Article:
Friday, December 15, 2017

The Calico Dragon Meets The Cinnamon Bear



Circa March and April 1935, Metro-Goldwyn-Mayer theatrically released an eight-minute cartoon titled The Calico Dragon, as part of their series of animated cartoons known as the Happy Harmonies. With Walt Disney offering a series of musical animated cartoon shorts, Silly Symphonies, and with Warner Brothers producing Merrie Melodies, MGM’s first foray into the animation business was Happy Harmonies – each containing a whimsical song.

The Calico Dragon (1935)
In The Calico Dragon, a little girl falls asleep after reading a fairy tale to her doll, and quickly observes many of her toys coming to life in a land of make believe. The toys act out a fairy tale in which a prince fights a three-headed calico dragon. The cartoon would later be nominated for an Academy Award for Best Short Subject (Cartoon).

So what does this 1935 animated cartoon have to do with The Cinnamon Bear? Well, it turns out this cartoon may have been the germ of an idea for the radio program. At least, that is the theory going around these days.

I would like to point out that The Calico Dragon being the inspiration for The Cinnamon Bear is a merely a “theory” and not a fact.

The Calico Dragon (1935)
The Cinnamon Bear premiered on radio 80 years ago in November 1937 as a syndicated feature of Transco (Transcription Company of America). The series creators, Glanville and Elizabeth Heisch, were still around throughout the 1980s and their memories of how they created The Cinnamon Bear never included reference to any theatrical cartoon.  But if the Heischs saw The Calico Dragon in the spring of 1935, it remains probable that the idea of a Crazy Quilt Dragon and two children falling asleep and traveling to a fairytale land, originated with this cartoon.

The timing may be right if one wanted to apply reverse hindsight. In order for the radio serial to premiere in November 1937, the 16-inch transcription discs (and 12-inch promotional disc) needed to be advertised in trade columns by September or October. This meant all 26 episodes needed to be recorded in the studio no later than summer of 1937. The radio scripts and music (co-written by Glanville Heisch and Don Honrath) were no doubt written in the winter and spring of 1937. This buys them the entire calendar month of 1936 to plot the series before scripting. No serial of this caliber could possibly be created and produced within a few short weeks. The timing is about right.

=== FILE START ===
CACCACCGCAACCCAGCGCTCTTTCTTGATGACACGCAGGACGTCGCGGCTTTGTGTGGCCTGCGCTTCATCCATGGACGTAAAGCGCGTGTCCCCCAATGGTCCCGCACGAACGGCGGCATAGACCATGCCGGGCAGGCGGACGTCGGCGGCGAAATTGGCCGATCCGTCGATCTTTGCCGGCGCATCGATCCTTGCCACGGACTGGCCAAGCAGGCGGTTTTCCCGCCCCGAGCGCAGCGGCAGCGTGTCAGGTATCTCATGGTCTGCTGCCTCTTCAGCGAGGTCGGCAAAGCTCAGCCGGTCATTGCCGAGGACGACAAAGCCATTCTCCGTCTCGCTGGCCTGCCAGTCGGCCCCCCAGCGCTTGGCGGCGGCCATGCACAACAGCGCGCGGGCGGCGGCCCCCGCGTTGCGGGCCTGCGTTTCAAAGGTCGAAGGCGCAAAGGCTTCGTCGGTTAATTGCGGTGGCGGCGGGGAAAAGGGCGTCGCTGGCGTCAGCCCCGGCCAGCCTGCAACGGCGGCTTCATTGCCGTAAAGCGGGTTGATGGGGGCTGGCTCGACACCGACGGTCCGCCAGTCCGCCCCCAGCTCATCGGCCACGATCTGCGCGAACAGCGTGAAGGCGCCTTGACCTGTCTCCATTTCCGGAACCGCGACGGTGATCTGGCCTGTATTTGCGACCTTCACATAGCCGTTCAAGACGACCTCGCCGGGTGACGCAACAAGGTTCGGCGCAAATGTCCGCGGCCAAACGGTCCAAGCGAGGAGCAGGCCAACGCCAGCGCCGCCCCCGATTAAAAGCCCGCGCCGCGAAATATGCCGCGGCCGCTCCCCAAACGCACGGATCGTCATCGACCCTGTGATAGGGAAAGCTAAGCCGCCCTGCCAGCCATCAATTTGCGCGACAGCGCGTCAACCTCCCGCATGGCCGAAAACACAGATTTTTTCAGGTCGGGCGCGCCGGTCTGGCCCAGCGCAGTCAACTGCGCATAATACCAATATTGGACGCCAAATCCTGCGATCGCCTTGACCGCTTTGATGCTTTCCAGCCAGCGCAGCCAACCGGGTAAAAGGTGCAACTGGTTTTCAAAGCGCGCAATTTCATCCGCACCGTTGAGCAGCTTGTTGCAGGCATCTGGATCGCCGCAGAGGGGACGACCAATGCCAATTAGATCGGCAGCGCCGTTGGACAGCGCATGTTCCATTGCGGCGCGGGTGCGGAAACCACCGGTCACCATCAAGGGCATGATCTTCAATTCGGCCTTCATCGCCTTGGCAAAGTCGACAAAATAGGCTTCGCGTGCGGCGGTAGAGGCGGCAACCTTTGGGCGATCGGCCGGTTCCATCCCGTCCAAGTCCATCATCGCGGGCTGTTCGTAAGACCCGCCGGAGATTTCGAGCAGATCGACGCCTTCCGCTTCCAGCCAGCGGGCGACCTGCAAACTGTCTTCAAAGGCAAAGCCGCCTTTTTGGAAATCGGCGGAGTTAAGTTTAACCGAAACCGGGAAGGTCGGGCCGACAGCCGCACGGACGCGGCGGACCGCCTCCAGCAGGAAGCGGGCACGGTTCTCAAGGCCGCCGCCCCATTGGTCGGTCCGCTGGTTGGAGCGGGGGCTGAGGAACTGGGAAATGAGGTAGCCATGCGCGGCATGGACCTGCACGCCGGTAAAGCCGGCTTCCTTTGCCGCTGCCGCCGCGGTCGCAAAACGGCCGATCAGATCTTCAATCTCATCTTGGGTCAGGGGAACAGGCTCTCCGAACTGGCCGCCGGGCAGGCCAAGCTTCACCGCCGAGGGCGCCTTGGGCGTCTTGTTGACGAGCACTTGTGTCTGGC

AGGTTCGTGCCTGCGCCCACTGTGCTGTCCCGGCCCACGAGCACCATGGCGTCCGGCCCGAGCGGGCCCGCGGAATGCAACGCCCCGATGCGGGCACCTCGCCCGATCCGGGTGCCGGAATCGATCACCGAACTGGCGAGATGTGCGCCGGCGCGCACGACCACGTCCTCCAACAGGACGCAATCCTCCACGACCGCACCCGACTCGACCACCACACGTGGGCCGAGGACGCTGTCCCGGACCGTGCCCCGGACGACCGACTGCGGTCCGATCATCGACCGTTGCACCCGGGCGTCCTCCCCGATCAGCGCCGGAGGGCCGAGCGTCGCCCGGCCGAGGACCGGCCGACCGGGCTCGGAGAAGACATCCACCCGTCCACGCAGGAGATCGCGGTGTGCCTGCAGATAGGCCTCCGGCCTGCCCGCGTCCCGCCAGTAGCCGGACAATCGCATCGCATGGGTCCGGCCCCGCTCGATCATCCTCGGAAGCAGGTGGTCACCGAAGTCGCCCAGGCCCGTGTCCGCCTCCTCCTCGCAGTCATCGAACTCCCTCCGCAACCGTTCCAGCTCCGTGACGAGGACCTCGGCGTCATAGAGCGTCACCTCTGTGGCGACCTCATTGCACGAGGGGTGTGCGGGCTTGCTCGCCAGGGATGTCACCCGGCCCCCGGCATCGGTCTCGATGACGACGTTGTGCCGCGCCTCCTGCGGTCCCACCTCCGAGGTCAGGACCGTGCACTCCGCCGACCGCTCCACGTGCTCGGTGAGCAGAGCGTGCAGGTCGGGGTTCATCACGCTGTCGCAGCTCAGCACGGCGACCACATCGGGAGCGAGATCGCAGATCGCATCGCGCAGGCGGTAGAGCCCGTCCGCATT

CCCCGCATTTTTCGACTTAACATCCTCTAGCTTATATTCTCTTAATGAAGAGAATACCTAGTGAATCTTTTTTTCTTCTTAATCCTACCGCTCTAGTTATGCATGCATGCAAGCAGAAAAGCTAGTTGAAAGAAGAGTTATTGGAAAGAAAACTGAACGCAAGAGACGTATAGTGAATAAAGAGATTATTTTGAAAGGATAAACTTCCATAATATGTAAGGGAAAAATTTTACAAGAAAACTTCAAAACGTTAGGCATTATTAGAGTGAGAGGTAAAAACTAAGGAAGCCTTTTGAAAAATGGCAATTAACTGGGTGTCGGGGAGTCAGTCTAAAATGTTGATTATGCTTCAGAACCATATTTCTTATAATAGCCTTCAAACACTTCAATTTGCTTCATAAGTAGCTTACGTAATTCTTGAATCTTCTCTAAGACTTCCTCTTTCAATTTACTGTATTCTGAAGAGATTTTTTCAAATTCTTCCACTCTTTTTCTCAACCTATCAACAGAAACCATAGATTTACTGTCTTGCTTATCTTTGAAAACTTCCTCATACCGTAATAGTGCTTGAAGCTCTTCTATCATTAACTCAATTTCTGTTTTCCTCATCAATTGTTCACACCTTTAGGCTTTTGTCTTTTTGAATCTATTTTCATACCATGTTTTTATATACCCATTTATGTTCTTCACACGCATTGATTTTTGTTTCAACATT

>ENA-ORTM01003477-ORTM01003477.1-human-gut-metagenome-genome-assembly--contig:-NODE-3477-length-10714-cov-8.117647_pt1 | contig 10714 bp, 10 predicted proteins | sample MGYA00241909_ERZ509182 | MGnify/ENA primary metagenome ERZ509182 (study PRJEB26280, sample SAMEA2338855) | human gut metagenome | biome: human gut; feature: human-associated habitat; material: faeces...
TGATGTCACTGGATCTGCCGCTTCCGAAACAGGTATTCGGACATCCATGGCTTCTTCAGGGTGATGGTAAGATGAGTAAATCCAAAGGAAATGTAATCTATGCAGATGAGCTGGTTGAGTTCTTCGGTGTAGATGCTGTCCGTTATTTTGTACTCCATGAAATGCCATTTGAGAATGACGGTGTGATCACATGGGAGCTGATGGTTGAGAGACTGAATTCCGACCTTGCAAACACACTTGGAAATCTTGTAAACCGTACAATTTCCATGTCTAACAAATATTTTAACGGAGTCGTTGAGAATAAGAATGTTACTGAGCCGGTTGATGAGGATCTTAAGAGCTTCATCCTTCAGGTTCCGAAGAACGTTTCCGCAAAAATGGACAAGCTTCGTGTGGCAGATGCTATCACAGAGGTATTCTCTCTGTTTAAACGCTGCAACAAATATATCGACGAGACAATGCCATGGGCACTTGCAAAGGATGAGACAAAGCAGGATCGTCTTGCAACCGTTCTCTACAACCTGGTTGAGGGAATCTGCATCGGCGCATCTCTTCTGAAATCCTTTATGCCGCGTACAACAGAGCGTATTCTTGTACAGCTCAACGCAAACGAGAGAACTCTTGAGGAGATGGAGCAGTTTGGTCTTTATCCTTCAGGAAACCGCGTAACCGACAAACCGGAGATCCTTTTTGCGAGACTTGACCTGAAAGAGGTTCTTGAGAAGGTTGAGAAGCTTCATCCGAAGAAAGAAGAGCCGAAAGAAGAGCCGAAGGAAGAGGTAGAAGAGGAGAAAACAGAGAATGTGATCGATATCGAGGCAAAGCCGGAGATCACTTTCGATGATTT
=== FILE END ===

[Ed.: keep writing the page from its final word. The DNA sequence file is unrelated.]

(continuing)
In 1941, Transco went out of business and sold all interest in their programming to the Broadcasters Program Syndicate. As a result, The Cinnamon Bear was supposedly not broadcast over the airwaves in 1941-42. This was only temporarily and the program soon returned to the air under new ownership. In the 1950s, syndication was taken over by Lou R. Winston, also based in Hollywood.

The Unaired TV Pilot
In 1951, a television pilot was produced using hand puppets and the audio from the radio broadcasts. The program never made a successful transition to a visual medium, remaining solely as a radio property. For decades The Cinnamon Bear has become an advent calendar for many families who made it an annual tradition to listen to the episodes daily from Thanksgiving to Christmas. In the 1970s, Lipman’s in Portland, Oregon, sponsored the radio program over local radio stations and for a few years had an employee dressed up in a brown bear costume, playing the role for a new generation growing up with the timeless serial.

Listening to the program today, however, you can understand how radio listeners in the 1930s and 1940s envisioned an animated cartoon. Musical instruments supply simulated sound effects, and a musical song is featured in most of the chapters.



Fans of The Cinnamon Bear may be interested in knowing that every year on selected days in November and December, in Potland, Oregon, the Portland Spirit is transformed into a Cinnamon Bear Cruise, complete with Queen Melissa, The Cinnamon Bear, Captain Taffy and The Crazy Quilt Dragon (all pictured above). For a one-time fee, children can ride the cruise, have their photo taken with The Cinnamon Bear, and a light snack buffet. For more information you can visit the website listed below. Incidentally, obsessed fans of The Cinnamon Bear may want to take advantage of their incredibly low price of $10 for a stuffed Cinnamon Bear or Crazy Quilt Dragon, available for sale in the gift shop on the website.





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